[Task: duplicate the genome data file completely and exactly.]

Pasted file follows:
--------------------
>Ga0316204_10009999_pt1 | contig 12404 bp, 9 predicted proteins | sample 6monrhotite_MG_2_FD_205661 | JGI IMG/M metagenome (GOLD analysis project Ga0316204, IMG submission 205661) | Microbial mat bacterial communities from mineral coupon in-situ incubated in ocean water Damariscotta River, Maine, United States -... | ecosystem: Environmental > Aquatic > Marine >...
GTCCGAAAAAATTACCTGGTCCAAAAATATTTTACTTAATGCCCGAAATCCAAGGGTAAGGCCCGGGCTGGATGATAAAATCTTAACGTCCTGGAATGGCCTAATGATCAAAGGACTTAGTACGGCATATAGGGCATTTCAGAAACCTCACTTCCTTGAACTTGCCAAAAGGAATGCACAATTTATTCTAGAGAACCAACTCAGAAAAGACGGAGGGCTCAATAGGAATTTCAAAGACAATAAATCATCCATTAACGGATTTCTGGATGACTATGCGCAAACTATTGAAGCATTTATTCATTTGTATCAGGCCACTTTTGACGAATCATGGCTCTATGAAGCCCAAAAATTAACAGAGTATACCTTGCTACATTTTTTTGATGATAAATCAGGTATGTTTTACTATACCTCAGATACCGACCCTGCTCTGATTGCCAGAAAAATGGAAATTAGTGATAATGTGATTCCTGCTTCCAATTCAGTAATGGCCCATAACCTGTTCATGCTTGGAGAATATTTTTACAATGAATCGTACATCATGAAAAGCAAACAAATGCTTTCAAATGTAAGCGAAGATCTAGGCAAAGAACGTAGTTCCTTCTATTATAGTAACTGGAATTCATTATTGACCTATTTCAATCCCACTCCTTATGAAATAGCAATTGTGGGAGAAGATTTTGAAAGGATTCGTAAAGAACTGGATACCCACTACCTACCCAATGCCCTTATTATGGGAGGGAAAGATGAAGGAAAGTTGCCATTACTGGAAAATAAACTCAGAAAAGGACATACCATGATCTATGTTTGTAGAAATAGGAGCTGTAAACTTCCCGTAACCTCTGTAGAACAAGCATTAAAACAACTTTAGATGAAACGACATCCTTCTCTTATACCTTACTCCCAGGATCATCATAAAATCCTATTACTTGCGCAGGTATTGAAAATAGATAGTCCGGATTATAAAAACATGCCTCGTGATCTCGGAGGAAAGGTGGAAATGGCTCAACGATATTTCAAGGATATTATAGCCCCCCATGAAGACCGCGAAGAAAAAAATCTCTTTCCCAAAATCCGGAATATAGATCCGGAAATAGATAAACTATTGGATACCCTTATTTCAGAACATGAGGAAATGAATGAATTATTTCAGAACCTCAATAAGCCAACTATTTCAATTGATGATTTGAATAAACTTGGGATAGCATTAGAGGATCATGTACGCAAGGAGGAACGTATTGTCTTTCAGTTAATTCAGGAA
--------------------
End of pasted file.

>Ga0316204_10009999_pt1 | contig 12404 bp, 9 predicted proteins | sample 6monrhotite_MG_2_FD_205661 | JGI IMG/M metagenome (GOLD analysis project Ga0316204, IMG submission 205661) | Microbial mat bacterial communities from mineral coupon in-situ incubated in ocean water Damariscotta River, Maine, United States -... | ecosystem: Environmental > Aquatic > Marine >...
GTCCGAAAAAATTACCTGGTCCAAAAATATTTTACTTAATGCCCGAAATCCAAGGGTAAGGCCCGGGCTGGATGATAAAATCTTAACGTCCTGGAATGGCCTAATGATCAAAGGACTTAGTACGGCATATAGGGCATTTCAGAAACCTCACTTCCTTGAACTTGCCAAAAGGAATGCACAATTTATTCTAGAGAACCAACTCAGAAAAGACGGAGGGCTCAATAGGAATTTCAAAGACAATAAATCATCCATTAACGGATTTCTGGATGACTATGCGCAAACTATTGAAGCATTTATTCATTTGTATCAGGCCACTTTTGACGAATCATGGCTCTATGAAGCCCAAAAATTAACAGAGTATACCTTGCTACATTTTTTTGATGATAAATCAGGTATGTTTTACTATACCTCAGATACCGACCCTGCTCTGATTGCCAGAAAAATGGAAATTAGTGATAATGTGATTCCTGCTTCCAATTCAGTAATGGCCCATAACCTGTTCATGCTTGGAGAATATTTTTACAATGAATCGTACATCATGAAAAGCAAACAAATGCTTTCAAATGTAAGCGAAGATCTAGGCAAAGAACGTAGTTCCTTCTATTATAGTAACTGGAATTCATTATTGACCTATTTCAATCCCACTCCTTATGAAATAGCAATTGTGGGAGAAGATTTTGAAAGGATTCGTAAAGAACTGGATACCCACTACCTACCCAATGCCCTTATTATGGGAGGGAAAGATGAAGGAAAGTTGCCATTACTGGAAAATAAACTCAGAAAAGGACATACCATGATCTATGTTTGTAGAAATAGGAGCTGTAAACTTCCCGTAACCTCTGTAGAACAAGCATTAAAACAACTTTAGATGAAACGACATCCTTCTCTTATACCTTACTCCCAGGATCATCATAAAATCCTATTACTTGCGCAGGTATTGAAAATAGATAGTCCGGATTATAAAAACATGCCTCGTGATCTCGGAGGAAAGGTGGAAATGGCTCAACGATATTTCAAGGATATTATAGCCCCCCATGAAGACCGCGAAGAAAAAAATCTCTTTCCCAAAATCCGGAATATAGATCCGGAAATAGATAAACTATTGGATACCCTTATTTCAGAACATGAGGAAATGAATGAATTATTTCAGAACCTCAATAAGCCAACTATTTCAATTGATGATTTGAATAAACTTGGGATAGCATTAGAGGATCATGTACGCAAGGAGGAACGTATTGTCTTTCAGTTAATTCAGGAA